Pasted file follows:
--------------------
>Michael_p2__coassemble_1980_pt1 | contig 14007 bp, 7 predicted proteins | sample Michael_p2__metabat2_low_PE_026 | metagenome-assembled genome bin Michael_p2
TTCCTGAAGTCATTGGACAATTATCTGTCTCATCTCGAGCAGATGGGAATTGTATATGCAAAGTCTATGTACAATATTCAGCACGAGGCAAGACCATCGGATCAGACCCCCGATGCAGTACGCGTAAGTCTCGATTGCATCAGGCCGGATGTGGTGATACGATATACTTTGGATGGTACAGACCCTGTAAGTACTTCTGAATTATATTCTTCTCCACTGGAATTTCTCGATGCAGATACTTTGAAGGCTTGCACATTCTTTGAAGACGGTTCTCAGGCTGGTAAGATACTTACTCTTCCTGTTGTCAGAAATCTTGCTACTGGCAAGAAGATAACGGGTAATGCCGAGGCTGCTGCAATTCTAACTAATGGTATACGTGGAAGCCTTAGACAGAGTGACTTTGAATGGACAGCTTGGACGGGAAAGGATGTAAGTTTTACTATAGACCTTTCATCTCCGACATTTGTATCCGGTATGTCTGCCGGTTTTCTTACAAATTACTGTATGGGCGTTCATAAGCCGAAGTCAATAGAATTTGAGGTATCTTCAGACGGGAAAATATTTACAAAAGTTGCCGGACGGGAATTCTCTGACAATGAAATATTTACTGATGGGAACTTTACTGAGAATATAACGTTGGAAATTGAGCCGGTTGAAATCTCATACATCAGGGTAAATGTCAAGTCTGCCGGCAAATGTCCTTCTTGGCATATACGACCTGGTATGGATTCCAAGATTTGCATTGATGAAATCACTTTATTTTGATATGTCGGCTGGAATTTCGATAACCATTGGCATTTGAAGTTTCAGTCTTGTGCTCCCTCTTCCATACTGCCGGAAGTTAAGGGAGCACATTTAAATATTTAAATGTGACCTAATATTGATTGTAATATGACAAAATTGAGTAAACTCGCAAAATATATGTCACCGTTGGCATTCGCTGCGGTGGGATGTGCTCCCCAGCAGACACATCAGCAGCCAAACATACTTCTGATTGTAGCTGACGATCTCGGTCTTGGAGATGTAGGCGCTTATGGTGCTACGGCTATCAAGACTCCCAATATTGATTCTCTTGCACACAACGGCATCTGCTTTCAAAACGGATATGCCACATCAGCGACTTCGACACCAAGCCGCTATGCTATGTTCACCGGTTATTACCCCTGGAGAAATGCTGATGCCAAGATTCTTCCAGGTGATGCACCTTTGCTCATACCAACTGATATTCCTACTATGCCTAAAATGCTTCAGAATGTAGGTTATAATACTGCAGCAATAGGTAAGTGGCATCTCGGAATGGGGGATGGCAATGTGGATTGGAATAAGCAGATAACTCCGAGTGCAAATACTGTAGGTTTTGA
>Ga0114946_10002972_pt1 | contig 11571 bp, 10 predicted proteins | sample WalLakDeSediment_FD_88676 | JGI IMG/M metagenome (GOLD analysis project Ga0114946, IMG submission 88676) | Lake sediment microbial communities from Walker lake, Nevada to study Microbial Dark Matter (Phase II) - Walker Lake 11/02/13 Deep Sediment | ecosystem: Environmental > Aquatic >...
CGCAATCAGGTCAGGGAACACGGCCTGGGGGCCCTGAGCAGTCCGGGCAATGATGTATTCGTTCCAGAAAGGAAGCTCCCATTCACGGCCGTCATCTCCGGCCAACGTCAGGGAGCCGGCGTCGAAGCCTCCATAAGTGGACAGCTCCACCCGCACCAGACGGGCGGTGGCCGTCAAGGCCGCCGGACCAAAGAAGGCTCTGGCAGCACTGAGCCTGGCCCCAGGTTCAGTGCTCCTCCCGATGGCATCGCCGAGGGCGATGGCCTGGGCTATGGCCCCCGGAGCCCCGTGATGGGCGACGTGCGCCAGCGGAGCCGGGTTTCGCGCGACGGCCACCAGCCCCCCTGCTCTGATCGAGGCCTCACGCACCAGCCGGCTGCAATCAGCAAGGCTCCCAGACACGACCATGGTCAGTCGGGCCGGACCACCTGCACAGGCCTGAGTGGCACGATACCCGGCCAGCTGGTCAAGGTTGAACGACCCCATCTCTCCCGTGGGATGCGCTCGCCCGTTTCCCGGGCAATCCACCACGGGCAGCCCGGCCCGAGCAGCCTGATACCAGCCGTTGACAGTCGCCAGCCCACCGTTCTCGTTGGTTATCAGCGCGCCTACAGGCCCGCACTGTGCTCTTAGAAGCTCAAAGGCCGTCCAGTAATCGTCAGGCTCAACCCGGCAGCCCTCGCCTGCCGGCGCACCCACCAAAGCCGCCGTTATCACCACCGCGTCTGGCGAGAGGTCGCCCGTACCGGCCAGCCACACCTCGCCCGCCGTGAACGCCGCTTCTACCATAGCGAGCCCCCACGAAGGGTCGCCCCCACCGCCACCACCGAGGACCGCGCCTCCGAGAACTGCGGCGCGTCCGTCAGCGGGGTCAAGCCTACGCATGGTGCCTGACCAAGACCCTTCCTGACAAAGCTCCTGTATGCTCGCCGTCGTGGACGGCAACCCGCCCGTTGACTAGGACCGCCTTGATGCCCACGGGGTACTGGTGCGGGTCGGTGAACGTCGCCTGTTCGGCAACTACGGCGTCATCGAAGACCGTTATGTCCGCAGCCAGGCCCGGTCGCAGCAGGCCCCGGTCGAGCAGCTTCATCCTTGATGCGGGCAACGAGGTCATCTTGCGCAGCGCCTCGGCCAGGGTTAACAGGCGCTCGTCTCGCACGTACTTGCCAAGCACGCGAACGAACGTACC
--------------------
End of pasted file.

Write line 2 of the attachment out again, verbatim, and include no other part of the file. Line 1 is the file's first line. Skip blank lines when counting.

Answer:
TTCCTGAAGTCATTGGACAATTATCTGTCTCATCTCGAGCAGATGGGAATTGTATATGCAAAGTCTATGTACAATATTCAGCACGAGGCAAGACCATCGGATCAGACCCCCGATGCAGTACGCGTAAGTCTCGATTGCATCAGGCCGGATGTGGTGATACGATATACTTTGGATGGTACAGACCCTGTAAGTACTTCTGAATTATATTCTTCTCCACTGGAATTTCTCGATGCAGATACTTTGAAGGCTTGCACATTCTTTGAAGACGGTTCTCAGGCTGGTAAGATACTTACTCTTCCTGTTGTCAGAAATCTTGCTACTGGCAAGAAGATAACGGGTAATGCCGAGGCTGCTGCAATTCTAACTAATGGTATACGTGGAAGCCTTAGACAGAGTGACTTTGAATGGACAGCTTGGACGGGAAAGGATGTAAGTTTTACTATAGACCTTTCATCTCCGACATTTGTATCCGGTATGTCTGCCGGTTTTCTTACAAATTACTGTATGGGCGTTCATAAGCCGAAGTCAATAGAATTTGAGGTATCTTCAGACGGGAAAATATTTACAAAAGTTGCCGGACGGGAATTCTCTGACAATGAAATATTTACTGATGGGAACTTTACTGAGAATATAACGTTGGAAATTGAGCCGGTTGAAATCTCATACATCAGGGTAAATGTCAAGTCTGCCGGCAAATGTCCTTCTTGGCATATACGACCTGGTATGGATTCCAAGATTTGCATTGATGAAATCACTTTATTTTGATATGTCGGCTGGAATTTCGATAACCATTGGCATTTGAAGTTTCAGTCTTGTGCTCCCTCTTCCATACTGCCGGAAGTTAAGGGAGCACATTTAAATATTTAAATGTGACCTAATATTGATTGTAATATGACAAAATTGAGTAAACTCGCAAAATATATGTCACCGTTGGCATTCGCTGCGGTGGGATGTGCTCCCCAGCAGACACATCAGCAGCCAAACATACTTCTGATTGTAGCTGACGATCTCGGTCTTGGAGATGTAGGCGCTTATGGTGCTACGGCTATCAAGACTCCCAATATTGATTCTCTTGCACACAACGGCATCTGCTTTCAAAACGGATATGCCACATCAGCGACTTCGACACCAAGCCGCTATGCTATGTTCACCGGTTATTACCCCTGGAGAAATGCTGATGCCAAGATTCTTCCAGGTGATGCACCTTTGCTCATACCAACTGATATTCCTACTATGCCTAAAATGCTTCAGAATGTAGGTTATAATACTGCAGCAATAGGTAAGTGGCATCTCGGAATGGGGGATGGCAATGTGGATTGGAATAAGCAGATAACTCCGAGTGCAAATACTGTAGGTTTTGA